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Talkin' Broadway
March 20th, 2019

“Even the most skillful juggler sometimes drops a bowling pin by trying to keep too many in the air at the same time. And that is the case with ‘White Noise’...a wonderfully performed but problematically structured production...Monologues are brilliantly devised...But these speeches are more lecture than drama and join the too many elements that are vying for our attention, so that the play as a whole is diminished by the sheer amount of its moving parts."
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New York Stage Review
March 20th, 2019

“It could be argued that ‘White Noise’ is Parks’ best work to date...’White Noise’ is eminently worth seeing for any number of the production’s pluses...They start with Eustis’ masterful direction and extend to the full-out acting...There will be those who maintain that ‘White Noise’ is far-fetched. It is. But not so far-fetched that it’s not painfully believable....Bowling is accomplished with much stagecraft ingenuity...For Parks, too, it’s an all-pins-flying strike.”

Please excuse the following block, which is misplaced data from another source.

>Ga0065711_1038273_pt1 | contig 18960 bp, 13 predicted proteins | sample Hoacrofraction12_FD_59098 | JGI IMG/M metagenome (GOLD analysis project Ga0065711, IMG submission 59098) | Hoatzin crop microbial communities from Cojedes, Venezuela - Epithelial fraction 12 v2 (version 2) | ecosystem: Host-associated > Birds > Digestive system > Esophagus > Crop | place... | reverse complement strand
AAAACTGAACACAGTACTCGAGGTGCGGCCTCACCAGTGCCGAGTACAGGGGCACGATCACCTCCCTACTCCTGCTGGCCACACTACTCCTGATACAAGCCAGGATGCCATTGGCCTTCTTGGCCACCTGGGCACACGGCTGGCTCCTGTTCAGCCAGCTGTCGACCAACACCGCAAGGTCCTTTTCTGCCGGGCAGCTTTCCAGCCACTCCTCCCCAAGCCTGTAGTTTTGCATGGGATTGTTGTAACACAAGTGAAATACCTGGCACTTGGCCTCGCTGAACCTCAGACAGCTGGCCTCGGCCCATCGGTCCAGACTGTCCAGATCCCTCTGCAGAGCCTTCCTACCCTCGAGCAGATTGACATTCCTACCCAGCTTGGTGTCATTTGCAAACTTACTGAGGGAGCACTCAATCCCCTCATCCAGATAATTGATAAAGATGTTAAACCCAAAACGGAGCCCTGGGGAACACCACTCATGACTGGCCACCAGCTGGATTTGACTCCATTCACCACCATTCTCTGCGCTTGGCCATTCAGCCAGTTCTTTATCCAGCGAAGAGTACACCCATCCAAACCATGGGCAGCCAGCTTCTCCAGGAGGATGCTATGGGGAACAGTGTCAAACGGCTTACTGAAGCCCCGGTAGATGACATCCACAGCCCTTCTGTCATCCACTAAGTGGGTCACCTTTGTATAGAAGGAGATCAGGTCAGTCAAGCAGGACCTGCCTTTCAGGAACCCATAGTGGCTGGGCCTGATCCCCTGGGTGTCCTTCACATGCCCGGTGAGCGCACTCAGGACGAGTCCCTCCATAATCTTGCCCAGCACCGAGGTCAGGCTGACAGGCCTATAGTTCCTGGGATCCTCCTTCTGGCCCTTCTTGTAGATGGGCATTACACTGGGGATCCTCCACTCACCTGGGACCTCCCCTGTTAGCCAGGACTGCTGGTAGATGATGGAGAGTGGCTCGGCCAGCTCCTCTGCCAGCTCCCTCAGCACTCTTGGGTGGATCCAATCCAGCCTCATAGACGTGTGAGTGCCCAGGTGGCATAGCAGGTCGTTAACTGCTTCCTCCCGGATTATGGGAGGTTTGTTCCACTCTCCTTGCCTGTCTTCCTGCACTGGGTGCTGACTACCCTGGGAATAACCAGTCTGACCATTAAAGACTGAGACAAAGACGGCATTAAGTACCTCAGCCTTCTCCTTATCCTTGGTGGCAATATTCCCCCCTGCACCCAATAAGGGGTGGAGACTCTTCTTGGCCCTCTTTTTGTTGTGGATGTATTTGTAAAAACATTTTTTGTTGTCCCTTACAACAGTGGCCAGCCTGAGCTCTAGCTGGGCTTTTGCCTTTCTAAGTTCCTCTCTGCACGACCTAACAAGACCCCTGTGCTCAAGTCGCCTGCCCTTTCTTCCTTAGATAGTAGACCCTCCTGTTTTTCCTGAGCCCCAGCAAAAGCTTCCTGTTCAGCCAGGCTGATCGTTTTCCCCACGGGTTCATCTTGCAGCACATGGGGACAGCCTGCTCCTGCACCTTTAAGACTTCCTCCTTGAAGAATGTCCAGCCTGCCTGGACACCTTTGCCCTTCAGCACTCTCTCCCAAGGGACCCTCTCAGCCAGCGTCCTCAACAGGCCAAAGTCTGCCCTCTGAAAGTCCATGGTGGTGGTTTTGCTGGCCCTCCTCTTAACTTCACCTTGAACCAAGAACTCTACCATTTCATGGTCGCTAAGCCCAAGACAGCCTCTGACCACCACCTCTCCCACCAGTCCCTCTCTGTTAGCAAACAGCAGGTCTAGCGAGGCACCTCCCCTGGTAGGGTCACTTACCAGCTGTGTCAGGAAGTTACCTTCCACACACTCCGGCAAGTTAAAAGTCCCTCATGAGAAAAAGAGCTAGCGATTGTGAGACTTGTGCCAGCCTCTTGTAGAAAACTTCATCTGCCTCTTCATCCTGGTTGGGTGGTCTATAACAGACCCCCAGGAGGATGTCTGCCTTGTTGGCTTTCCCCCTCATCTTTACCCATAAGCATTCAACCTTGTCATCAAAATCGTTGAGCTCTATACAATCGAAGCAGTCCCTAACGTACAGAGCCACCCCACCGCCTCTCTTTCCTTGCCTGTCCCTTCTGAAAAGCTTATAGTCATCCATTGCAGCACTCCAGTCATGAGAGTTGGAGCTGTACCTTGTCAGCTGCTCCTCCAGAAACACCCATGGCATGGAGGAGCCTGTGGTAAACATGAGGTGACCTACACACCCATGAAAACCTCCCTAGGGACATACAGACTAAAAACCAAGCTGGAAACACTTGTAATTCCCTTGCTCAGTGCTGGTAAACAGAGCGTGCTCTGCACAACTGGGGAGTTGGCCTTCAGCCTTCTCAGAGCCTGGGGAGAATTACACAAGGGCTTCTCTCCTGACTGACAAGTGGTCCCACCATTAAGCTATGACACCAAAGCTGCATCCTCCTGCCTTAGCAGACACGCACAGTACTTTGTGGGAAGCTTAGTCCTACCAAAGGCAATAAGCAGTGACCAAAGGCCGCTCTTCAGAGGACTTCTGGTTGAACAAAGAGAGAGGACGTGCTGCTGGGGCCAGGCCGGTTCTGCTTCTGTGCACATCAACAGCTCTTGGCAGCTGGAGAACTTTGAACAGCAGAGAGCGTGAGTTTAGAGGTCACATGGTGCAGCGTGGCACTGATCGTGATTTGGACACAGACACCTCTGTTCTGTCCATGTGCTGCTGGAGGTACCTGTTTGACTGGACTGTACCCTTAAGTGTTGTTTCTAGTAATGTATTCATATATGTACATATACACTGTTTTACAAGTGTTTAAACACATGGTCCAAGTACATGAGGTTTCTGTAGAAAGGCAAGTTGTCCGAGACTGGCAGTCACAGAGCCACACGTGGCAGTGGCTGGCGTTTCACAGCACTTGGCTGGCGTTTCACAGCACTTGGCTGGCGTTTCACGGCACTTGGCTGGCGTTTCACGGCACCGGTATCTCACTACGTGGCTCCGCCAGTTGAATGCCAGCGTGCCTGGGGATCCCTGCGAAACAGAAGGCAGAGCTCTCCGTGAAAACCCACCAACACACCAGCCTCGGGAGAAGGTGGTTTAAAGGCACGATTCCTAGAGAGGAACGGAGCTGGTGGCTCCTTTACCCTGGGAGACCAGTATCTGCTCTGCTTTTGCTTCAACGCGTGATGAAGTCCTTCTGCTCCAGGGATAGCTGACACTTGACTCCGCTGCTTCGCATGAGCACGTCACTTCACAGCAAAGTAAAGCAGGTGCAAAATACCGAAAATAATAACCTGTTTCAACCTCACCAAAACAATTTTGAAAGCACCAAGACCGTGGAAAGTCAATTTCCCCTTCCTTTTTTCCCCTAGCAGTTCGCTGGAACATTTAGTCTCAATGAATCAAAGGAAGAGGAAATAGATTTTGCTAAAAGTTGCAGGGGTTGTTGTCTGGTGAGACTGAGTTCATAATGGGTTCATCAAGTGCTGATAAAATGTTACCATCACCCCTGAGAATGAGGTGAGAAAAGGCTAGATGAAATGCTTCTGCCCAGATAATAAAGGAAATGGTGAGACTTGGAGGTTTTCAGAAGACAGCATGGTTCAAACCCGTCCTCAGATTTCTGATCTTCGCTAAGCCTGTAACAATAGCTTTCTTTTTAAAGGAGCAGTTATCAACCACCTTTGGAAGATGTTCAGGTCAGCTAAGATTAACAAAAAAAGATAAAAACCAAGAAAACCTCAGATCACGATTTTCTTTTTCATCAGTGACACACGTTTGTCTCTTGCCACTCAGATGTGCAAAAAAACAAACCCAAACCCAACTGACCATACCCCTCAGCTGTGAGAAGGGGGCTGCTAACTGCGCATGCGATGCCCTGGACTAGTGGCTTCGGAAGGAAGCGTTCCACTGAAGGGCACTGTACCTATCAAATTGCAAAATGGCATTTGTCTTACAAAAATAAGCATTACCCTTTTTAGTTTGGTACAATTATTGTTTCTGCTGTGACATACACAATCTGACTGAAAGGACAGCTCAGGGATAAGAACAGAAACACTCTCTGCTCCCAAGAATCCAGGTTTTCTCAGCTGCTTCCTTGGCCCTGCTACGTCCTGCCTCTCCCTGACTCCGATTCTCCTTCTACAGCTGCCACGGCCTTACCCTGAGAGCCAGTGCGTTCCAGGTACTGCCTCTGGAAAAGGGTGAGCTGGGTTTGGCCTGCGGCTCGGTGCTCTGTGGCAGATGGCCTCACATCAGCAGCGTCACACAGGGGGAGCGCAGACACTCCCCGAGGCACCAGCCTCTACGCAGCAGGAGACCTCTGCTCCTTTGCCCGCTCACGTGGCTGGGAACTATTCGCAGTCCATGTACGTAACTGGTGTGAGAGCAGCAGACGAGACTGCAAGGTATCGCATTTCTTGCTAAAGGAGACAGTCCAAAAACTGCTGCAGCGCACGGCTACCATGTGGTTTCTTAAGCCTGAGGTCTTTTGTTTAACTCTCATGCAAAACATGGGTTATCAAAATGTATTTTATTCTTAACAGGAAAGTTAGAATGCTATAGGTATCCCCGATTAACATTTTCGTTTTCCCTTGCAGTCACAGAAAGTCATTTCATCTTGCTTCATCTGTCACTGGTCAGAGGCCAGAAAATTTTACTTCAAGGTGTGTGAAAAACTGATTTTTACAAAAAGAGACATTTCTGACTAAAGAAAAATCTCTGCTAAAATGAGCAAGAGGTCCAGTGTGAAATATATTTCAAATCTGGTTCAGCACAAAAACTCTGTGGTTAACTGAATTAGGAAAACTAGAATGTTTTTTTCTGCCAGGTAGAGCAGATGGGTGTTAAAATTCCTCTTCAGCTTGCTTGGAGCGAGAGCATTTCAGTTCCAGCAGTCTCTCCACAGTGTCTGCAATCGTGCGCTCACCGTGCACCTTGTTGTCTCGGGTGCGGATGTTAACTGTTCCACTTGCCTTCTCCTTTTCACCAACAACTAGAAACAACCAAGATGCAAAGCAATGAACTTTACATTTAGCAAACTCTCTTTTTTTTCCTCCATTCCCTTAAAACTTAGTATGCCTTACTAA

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New York Stage Review
March 20th, 2019

“’White Noise’ might be Parks’ most wildly ambitious work yet...Parks dares to explore the practicalities of slavery in contemporary society, in a way you surely never, ever imagined...The genius of ‘White Noise’ isn’t simply in the idea; it’s in where Parks—and her tight-knit cast, guided by Public artistic director Oskar Eustis—takes it, and she takes it to some very, very disturbing places.”
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TheaterScene.net
April 18th, 2019